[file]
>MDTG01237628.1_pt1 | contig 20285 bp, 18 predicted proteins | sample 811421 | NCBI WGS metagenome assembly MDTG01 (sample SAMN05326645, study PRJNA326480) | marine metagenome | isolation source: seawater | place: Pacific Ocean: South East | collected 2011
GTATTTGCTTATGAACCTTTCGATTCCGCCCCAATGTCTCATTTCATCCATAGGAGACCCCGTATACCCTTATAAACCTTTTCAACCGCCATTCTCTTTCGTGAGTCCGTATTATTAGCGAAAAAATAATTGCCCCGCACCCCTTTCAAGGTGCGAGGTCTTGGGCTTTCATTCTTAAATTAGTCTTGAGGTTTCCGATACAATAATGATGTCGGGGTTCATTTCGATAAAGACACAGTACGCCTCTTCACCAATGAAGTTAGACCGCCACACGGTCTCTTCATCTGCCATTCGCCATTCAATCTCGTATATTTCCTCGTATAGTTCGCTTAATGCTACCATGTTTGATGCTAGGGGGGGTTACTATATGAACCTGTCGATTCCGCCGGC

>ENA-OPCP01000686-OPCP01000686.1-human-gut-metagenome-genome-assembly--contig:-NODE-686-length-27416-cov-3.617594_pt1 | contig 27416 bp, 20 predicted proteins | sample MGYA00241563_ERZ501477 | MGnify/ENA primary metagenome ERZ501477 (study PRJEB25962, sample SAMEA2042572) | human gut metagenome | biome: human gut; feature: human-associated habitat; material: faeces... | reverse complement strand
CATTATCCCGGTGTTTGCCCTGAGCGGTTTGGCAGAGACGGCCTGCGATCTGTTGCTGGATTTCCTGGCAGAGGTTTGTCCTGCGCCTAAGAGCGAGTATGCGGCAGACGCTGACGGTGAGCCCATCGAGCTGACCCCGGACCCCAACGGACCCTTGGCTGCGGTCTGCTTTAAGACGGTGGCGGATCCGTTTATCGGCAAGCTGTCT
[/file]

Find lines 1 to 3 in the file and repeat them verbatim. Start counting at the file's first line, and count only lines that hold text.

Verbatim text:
>MDTG01237628.1_pt1 | contig 20285 bp, 18 predicted proteins | sample 811421 | NCBI WGS metagenome assembly MDTG01 (sample SAMN05326645, study PRJNA326480) | marine metagenome | isolation source: seawater | place: Pacific Ocean: South East | collected 2011
GTATTTGCTTATGAACCTTTCGATTCCGCCCCAATGTCTCATTTCATCCATAGGAGACCCCGTATACCCTTATAAACCTTTTCAACCGCCATTCTCTTTCGTGAGTCCGTATTATTAGCGAAAAAATAATTGCCCCGCACCCCTTTCAAGGTGCGAGGTCTTGGGCTTTCATTCTTAAATTAGTCTTGAGGTTTCCGATACAATAATGATGTCGGGGTTCATTTCGATAAAGACACAGTACGCCTCTTCACCAATGAAGTTAGACCGCCACACGGTCTCTTCATCTGCCATTCGCCATTCAATCTCGTATATTTCCTCGTATAGTTCGCTTAATGCTACCATGTTTGATGCTAGGGGGGGTTACTATATGAACCTGTCGATTCCGCCGGC

>ENA-OPCP01000686-OPCP01000686.1-human-gut-metagenome-genome-assembly--contig:-NODE-686-length-27416-cov-3.617594_pt1 | contig 27416 bp, 20 predicted proteins | sample MGYA00241563_ERZ501477 | MGnify/ENA primary metagenome ERZ501477 (study PRJEB25962, sample SAMEA2042572) | human gut metagenome | biome: human gut; feature: human-associated habitat; material: faeces... | reverse complement strand